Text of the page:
2. They have misguided notions of what constitutes effective communication and what fosters trust among employees in the workplace.
3. Even if they do understand the requirements for communicating well and fostering employee trust, making the shift requires considerable effort and resources to do it right – usually more than they are prepared to undertake, especially when they believe the competition is really beating them at some other aspect the game of business.

It’s easy for management to ignore the significance of strong employee relationships as the core driver of marketing and business success. It’s even easier to miss the boat in trying to make a strong positive connection with employees when it comes to communication and building trust. If you want to get your management team tuned in to both of those issues, invite them to answer our three simple engagement questions. You might be surprised at just how attention-getting they can be.

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Focus first on “a place to come from” with employee engagement.

Everyone talks about wanting to improve employee engagement, but is that just because it’s like motherhood and apple pie? Or do organizations genuinely appreciate what’s at stake in getting employees more engaged?

Defining Employee Engagement

In 2006, The Conference Board published a report titled, “Employee Engagement, A Review of Current Research and Its Implications.” It was based on a review of 12 major studies conducted during the preceding four years. After sifting through the data, they ultimately arrived at a definition for employee engagement that illustrates its potential impact on organizational performance: “a heightened emotional connection that an employee feels for his or her organization, that influences him or her to exert greater discretionary effort to his or her work.” Not a bad formula for winning.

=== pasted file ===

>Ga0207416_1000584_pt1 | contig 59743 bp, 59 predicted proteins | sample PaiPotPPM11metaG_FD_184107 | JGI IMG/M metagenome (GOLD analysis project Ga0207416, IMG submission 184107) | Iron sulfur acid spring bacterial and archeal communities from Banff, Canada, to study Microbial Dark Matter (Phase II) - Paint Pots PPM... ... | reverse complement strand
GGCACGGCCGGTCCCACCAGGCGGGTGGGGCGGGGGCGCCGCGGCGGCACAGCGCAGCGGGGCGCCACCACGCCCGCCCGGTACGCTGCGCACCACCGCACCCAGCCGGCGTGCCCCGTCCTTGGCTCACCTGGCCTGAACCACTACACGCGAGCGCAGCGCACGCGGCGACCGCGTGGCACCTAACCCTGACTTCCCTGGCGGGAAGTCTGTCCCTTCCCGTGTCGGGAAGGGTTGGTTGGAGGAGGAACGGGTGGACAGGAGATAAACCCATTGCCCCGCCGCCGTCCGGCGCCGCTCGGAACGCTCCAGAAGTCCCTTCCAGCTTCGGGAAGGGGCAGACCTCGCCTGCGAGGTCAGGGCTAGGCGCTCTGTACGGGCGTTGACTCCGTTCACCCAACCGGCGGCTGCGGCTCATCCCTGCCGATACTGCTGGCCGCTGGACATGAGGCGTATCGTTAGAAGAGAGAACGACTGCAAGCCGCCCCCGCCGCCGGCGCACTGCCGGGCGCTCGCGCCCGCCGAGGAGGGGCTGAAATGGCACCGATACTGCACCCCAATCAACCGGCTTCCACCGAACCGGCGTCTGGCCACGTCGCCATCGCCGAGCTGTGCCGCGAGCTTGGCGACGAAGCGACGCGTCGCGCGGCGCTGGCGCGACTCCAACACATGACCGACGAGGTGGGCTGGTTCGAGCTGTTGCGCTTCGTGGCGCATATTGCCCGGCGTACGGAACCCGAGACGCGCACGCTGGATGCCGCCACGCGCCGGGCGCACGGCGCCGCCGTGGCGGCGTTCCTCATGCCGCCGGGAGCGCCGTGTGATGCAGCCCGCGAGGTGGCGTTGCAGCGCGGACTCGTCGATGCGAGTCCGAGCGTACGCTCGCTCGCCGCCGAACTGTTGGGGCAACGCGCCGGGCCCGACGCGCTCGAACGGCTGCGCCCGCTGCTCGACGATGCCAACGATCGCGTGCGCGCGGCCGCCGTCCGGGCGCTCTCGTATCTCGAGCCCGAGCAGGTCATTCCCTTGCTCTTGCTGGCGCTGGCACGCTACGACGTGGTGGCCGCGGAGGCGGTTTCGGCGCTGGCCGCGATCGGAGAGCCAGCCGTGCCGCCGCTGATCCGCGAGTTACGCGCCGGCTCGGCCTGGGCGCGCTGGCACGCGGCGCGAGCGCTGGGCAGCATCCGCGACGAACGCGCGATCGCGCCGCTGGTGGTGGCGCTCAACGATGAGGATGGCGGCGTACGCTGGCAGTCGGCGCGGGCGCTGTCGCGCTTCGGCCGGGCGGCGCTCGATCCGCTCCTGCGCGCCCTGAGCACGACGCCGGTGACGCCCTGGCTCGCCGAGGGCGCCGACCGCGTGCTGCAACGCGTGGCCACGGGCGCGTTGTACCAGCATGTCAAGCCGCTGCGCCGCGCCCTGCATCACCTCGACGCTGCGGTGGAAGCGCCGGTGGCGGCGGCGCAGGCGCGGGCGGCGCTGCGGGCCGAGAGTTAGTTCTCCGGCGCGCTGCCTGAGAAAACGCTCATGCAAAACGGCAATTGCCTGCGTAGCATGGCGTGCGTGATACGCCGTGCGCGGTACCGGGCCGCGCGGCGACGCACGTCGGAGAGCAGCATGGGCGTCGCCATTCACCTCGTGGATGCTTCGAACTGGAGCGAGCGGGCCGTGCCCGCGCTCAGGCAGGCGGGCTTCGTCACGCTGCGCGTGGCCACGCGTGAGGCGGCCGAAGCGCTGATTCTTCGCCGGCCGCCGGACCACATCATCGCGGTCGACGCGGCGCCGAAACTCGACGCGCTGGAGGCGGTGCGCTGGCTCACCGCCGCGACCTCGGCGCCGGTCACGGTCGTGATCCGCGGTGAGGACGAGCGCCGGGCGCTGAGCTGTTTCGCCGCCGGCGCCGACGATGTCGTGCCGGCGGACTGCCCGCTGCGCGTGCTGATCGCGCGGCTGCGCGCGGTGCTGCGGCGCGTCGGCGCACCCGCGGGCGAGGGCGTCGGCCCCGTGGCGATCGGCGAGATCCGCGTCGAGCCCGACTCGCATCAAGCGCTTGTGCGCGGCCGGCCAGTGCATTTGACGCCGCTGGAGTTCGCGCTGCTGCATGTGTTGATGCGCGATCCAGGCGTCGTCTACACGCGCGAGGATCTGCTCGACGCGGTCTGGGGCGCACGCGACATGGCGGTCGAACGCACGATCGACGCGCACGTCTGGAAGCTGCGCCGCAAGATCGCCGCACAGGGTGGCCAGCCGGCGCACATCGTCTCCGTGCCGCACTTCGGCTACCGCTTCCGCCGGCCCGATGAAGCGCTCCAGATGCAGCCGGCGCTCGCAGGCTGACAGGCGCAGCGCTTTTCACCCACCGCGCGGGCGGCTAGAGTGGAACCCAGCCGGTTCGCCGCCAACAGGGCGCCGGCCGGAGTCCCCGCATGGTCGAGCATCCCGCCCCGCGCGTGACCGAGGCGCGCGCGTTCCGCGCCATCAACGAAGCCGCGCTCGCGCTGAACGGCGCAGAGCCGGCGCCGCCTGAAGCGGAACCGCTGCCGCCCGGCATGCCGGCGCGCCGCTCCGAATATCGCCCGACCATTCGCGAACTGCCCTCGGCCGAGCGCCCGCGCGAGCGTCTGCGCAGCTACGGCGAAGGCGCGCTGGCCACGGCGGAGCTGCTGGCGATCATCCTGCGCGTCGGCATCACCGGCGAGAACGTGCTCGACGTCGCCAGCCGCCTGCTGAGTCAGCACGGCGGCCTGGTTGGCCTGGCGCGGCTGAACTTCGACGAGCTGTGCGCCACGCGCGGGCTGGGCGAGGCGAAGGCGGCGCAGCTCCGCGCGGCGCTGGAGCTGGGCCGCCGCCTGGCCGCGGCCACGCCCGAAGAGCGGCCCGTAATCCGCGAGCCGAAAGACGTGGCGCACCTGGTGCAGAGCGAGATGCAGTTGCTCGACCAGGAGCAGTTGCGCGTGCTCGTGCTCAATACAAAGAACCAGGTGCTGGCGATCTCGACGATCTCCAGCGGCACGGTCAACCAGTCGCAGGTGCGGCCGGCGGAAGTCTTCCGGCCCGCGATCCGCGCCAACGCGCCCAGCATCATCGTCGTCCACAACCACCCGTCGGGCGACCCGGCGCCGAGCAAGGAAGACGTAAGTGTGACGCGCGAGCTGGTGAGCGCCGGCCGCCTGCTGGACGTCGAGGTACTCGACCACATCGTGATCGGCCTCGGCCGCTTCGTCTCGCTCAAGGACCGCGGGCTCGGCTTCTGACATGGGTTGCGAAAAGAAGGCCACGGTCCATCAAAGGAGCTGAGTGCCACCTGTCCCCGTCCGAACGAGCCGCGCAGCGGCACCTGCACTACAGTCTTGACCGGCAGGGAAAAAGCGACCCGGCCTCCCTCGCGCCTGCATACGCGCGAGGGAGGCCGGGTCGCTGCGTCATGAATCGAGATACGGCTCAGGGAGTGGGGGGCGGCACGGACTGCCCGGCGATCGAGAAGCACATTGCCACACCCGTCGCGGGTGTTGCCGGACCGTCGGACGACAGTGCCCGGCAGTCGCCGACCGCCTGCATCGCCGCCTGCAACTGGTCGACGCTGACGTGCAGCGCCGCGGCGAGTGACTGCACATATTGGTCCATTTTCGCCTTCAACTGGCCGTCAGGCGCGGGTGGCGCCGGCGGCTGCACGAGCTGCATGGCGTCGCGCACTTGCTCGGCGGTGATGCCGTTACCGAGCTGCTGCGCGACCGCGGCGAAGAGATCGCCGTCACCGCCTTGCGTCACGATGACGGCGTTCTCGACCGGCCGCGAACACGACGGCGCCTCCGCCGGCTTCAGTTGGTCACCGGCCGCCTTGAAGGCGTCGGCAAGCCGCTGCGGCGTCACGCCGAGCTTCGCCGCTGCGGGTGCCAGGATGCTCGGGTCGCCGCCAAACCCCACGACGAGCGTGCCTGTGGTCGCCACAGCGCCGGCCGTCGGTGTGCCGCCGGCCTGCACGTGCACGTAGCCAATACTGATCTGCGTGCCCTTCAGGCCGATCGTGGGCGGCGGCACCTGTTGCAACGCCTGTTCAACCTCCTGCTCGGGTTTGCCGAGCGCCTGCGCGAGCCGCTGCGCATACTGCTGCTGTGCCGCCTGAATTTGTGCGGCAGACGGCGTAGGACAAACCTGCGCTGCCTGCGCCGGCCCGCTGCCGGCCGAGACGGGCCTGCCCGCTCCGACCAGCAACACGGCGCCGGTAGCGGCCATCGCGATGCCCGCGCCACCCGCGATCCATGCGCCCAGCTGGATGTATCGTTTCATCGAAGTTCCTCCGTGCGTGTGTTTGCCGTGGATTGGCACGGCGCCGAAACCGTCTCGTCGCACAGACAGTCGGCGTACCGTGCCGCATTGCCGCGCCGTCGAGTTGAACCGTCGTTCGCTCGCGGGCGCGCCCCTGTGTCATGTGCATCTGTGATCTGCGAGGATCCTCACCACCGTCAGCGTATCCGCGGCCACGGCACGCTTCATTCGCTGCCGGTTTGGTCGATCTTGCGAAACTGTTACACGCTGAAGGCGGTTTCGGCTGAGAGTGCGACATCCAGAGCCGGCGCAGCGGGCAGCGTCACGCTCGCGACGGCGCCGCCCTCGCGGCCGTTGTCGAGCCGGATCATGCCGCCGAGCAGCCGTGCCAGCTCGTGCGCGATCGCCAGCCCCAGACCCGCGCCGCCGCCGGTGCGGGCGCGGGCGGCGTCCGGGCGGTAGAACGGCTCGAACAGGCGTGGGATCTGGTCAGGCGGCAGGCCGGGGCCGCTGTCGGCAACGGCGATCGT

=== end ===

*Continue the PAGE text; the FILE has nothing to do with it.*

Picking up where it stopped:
Employee Commitment

If you’re still not convinced it’s that big of a deal, try these numbers on for size. In an HR Magazine article published in March 2007 titled, “Leveraging Employee Engagement for Competitive Advantage: HR’s Strategic Role,” author Nancy Lockwood reported on some remarkable research data. It showed that employees with the highest level of commitment perform 20% better and are 87% less likely to leave the organization. That’s serious bottom line impact no matter how you measure it.

Okay, so maybe you don’t need convincing. You get it. All you want to know is how to do it. How do you get that incredibly valuable bonus from employees called “discretionary effort?” You can find strategies and tactics galore if you’ve got the time to search and sort them out. But a simpler and perhaps surer way to get your arms around it is by focusing on the place you need to come from instead of where you want go.

A Shift in Focus

Instead of salivating over a 20% increase in productivity, concentrate on what matters most to the people who are going to deliver that performance for you. Instead of asking how you can motivate people, ask how you can do a better job of tuning in to what they’re already motivated by. Instead of focusing on the end game, make employee well being your number one priority. . . and let the results take care of themselves.

If all that sounds a bit cryptic and touchy-feely, it’s intended to be. That’s because the “place you need to come from” in fostering employee engagement is more a matter of the heart than it is of the head. It’s also a matter of sincere trust and belief in people. If you can stand squarely on that principle as the driving force for your enterprise, the right strategies and tactics will be apparent, and employee engagement will prove to be much more than just a nice thing to do. You’ll find it’s also the ultimate key to good business.